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4. Attaching the Collar.

Ok jacket prepped and collar prepped, lets put them together; I did this in 3 stages. I sewed the collar to the back of the jacket and then sewed the front pieces on.

So to start, matching raw edges, line the jacket and the collar up with the collar facing right side up onto the right side of the jacket along the back, matching notches and clip the jacket to fit.

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sew the seam stopping at the shoulder seams.

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You will now have the front of the facing loose and this needs to be attached to the lapel of the jacket.

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Pin it in place following the fold line, so that the sewing line will be on the fold line. But only through the facing not though the whole jacket.

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Sew in place but only through the collar and the facing. This will make it easier to sew the bit by the shoulder too as you have more to work with with the the facing spread out, it will make more sense when you reach this bit. Repeat for the other side.

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Next take the back collar facing and sew a small hem the same as we did for the front facing. Line up raw edges and pin to the jacket with the right side of the facing facing the collar, clip and sew in place only going as far as the shoulder seam the same as we have done for the other facings.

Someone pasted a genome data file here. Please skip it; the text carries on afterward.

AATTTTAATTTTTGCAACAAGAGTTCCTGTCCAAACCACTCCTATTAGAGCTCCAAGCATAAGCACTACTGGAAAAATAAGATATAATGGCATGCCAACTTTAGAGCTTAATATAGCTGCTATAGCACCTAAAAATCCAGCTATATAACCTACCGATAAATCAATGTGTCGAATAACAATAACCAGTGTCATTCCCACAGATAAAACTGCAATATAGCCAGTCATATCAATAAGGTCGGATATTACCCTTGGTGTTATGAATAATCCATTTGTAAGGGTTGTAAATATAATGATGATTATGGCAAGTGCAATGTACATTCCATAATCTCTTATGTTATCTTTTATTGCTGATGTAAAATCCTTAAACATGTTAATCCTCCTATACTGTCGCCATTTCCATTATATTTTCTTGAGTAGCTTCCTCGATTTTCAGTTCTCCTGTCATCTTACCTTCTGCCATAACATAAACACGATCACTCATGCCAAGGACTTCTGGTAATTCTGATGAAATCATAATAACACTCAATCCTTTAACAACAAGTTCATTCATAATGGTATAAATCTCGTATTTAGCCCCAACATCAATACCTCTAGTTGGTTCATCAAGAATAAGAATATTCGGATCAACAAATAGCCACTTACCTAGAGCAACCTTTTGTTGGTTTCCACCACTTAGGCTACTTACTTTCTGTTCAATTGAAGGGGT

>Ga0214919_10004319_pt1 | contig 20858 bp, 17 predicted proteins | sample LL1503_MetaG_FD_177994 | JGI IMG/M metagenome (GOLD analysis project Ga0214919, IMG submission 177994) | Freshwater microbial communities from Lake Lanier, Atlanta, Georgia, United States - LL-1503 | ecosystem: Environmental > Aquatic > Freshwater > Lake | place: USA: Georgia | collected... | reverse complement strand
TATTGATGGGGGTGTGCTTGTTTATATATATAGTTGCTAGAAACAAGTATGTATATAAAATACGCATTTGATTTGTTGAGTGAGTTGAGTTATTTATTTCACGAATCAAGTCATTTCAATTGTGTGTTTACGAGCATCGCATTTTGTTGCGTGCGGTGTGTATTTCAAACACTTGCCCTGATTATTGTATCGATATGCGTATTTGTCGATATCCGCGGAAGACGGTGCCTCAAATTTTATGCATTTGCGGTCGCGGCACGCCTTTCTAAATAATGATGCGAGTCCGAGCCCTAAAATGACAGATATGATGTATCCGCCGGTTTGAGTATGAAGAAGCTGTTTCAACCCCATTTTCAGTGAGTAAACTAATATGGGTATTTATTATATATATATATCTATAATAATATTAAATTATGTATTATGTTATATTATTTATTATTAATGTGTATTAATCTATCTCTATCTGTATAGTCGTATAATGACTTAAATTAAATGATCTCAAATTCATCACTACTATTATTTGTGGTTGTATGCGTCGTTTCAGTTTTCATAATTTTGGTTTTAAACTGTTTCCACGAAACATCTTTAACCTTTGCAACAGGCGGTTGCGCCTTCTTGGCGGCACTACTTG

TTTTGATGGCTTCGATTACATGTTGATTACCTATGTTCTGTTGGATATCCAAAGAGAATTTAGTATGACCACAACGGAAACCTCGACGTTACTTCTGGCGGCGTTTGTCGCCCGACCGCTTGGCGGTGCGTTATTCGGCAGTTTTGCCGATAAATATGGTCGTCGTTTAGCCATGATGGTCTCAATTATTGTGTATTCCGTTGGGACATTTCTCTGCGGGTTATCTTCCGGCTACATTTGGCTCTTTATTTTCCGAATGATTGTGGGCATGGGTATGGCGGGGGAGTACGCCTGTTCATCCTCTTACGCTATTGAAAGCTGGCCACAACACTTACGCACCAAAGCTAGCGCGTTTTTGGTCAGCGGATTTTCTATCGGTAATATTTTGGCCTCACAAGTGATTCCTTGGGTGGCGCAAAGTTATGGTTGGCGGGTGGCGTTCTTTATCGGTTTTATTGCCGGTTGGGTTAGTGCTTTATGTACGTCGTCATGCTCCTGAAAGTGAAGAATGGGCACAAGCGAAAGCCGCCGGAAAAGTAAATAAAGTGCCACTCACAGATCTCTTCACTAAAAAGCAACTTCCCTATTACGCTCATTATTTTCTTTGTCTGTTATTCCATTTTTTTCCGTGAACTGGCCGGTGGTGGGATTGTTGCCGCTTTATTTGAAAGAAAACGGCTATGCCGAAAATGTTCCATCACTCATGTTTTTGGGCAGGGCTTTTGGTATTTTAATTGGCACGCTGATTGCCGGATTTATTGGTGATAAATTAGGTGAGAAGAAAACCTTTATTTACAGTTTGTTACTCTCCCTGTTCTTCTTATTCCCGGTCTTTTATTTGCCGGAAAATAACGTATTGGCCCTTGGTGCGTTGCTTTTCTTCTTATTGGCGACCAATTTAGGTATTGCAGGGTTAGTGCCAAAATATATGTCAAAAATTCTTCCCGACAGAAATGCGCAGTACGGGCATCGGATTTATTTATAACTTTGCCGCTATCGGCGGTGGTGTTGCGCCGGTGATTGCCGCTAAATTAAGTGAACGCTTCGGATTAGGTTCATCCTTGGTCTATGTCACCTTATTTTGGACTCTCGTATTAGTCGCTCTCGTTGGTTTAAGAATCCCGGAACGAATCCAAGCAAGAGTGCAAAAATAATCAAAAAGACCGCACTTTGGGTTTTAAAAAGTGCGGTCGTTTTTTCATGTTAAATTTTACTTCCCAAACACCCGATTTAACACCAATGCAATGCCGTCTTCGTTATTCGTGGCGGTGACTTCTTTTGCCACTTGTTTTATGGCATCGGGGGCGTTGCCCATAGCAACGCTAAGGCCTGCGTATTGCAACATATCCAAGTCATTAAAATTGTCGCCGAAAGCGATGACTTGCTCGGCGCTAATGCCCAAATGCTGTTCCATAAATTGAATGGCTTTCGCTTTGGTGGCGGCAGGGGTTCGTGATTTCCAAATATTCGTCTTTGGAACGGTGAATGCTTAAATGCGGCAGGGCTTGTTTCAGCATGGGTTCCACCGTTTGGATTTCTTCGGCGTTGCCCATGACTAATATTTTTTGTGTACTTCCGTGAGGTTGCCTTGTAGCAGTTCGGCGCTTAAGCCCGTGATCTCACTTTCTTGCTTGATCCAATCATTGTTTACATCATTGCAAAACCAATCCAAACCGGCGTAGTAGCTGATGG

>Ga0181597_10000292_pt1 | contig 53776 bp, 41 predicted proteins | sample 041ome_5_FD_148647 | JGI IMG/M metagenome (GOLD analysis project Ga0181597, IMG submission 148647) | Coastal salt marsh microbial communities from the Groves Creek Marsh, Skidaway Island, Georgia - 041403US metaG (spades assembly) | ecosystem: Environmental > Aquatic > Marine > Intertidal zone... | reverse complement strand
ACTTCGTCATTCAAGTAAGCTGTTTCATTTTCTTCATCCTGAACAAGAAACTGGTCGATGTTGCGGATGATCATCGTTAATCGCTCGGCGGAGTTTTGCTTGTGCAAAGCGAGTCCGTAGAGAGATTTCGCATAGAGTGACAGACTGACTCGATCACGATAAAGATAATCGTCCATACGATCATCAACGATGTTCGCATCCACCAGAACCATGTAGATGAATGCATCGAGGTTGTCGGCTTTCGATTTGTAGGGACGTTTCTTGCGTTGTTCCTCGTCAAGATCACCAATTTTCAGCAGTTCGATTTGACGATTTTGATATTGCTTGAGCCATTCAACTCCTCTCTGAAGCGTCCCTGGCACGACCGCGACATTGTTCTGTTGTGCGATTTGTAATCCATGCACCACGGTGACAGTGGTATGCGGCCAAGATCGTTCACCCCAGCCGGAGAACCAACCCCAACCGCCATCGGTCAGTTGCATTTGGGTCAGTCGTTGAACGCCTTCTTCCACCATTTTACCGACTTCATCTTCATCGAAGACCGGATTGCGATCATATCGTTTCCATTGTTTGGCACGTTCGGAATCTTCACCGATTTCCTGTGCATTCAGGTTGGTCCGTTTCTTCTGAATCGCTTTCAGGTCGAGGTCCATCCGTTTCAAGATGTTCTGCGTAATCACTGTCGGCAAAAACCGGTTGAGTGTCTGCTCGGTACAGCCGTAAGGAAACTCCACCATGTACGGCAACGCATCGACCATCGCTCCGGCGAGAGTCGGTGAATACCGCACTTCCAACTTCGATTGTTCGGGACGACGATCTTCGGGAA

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Ok so now we have everything where it should be, but it will all look a bit of a mess, so it’s time to get the hand sewing going and tidy up a bit. The back facing will cover the raw seam of the collar at the back, and Lauren suggested using bias tape made from your fabric to cover the front area, but I decided to go a little easier than that.

Firstly I opened up the raw seam of the collar and trimmed right back the facing material, the paler colour in my pictures.

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Then I folded the collar seam over to encase the facing material, the bit between my fingers shows this.

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Holding this fold in place I hand sewed the seam in place

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paying particular attention to the end to make that neat

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I am still only working on the front facing so the front of the jacket is un-touched, here’s what it looks like from underneath.

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This picture shows the raw edge enclosed all the way up to the shoulder seam.

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Next sew the top of the front facing to the seam allowance of the back of the jacket, ensure that it all lies flat first

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Then fold the back facing down having turned the raw edge under and sew that into place to finish everything off neatly.

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And here’s the finished sailor collar fully attached.

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Well I that’s all from me. It’s been great doing these guest spots for Lauren who is such an inspiration. If you’d like to keep in touch you can always follow me on my regular blog Honey Pot Creations. Hopefully Lauren might let me back sometime to show you some of my hats. Check out my website honey-pot-creations.co.uk for more details.

hugs and kisses

Ally